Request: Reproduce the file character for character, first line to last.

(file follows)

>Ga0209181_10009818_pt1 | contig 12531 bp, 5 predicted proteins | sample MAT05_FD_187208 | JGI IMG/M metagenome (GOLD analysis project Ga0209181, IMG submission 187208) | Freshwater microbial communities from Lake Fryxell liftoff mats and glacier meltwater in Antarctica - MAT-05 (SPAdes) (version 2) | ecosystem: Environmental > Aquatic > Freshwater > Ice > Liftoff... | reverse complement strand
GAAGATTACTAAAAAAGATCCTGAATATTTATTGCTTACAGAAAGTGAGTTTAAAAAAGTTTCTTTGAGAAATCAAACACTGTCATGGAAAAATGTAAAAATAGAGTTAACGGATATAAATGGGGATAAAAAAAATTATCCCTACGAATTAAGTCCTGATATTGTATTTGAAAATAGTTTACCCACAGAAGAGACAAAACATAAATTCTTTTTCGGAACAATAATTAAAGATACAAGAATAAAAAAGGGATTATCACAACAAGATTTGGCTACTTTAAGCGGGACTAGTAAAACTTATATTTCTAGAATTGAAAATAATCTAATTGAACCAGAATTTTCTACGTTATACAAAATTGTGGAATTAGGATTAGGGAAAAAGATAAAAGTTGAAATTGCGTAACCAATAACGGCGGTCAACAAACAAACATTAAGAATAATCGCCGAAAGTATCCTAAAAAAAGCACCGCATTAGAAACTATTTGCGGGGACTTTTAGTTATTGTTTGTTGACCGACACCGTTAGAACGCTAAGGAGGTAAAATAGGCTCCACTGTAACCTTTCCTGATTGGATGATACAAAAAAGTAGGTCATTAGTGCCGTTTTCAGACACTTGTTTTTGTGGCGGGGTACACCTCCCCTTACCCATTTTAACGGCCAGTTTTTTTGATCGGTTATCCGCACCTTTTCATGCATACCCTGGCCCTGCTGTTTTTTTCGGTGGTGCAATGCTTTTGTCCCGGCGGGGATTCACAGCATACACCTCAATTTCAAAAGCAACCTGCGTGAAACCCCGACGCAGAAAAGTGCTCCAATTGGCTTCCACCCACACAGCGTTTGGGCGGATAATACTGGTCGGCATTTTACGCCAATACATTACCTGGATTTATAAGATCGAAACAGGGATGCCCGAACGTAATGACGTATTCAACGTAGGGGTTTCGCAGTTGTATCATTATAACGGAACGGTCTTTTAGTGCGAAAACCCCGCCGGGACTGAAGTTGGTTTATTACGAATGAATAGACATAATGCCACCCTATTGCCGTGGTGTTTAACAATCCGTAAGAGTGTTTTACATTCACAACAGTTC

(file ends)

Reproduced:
>Ga0209181_10009818_pt1 | contig 12531 bp, 5 predicted proteins | sample MAT05_FD_187208 | JGI IMG/M metagenome (GOLD analysis project Ga0209181, IMG submission 187208) | Freshwater microbial communities from Lake Fryxell liftoff mats and glacier meltwater in Antarctica - MAT-05 (SPAdes) (version 2) | ecosystem: Environmental > Aquatic > Freshwater > Ice > Liftoff... | reverse complement strand
GAAGATTACTAAAAAAGATCCTGAATATTTATTGCTTACAGAAAGTGAGTTTAAAAAAGTTTCTTTGAGAAATCAAACACTGTCATGGAAAAATGTAAAAATAGAGTTAACGGATATAAATGGGGATAAAAAAAATTATCCCTACGAATTAAGTCCTGATATTGTATTTGAAAATAGTTTACCCACAGAAGAGACAAAACATAAATTCTTTTTCGGAACAATAATTAAAGATACAAGAATAAAAAAGGGATTATCACAACAAGATTTGGCTACTTTAAGCGGGACTAGTAAAACTTATATTTCTAGAATTGAAAATAATCTAATTGAACCAGAATTTTCTACGTTATACAAAATTGTGGAATTAGGATTAGGGAAAAAGATAAAAGTTGAAATTGCGTAACCAATAACGGCGGTCAACAAACAAACATTAAGAATAATCGCCGAAAGTATCCTAAAAAAAGCACCGCATTAGAAACTATTTGCGGGGACTTTTAGTTATTGTTTGTTGACCGACACCGTTAGAACGCTAAGGAGGTAAAATAGGCTCCACTGTAACCTTTCCTGATTGGATGATACAAAAAAGTAGGTCATTAGTGCCGTTTTCAGACACTTGTTTTTGTGGCGGGGTACACCTCCCCTTACCCATTTTAACGGCCAGTTTTTTTGATCGGTTATCCGCACCTTTTCATGCATACCCTGGCCCTGCTGTTTTTTTCGGTGGTGCAATGCTTTTGTCCCGGCGGGGATTCACAGCATACACCTCAATTTCAAAAGCAACCTGCGTGAAACCCCGACGCAGAAAAGTGCTCCAATTGGCTTCCACCCACACAGCGTTTGGGCGGATAATACTGGTCGGCATTTTACGCCAATACATTACCTGGATTTATAAGATCGAAACAGGGATGCCCGAACGTAATGACGTATTCAACGTAGGGGTTTCGCAGTTGTATCATTATAACGGAACGGTCTTTTAGTGCGAAAACCCCGCCGGGACTGAAGTTGGTTTATTACGAATGAATAGACATAATGCCACCCTATTGCCGTGGTGTTTAACAATCCGTAAGAGTGTTTTACATTCACAACAGTTC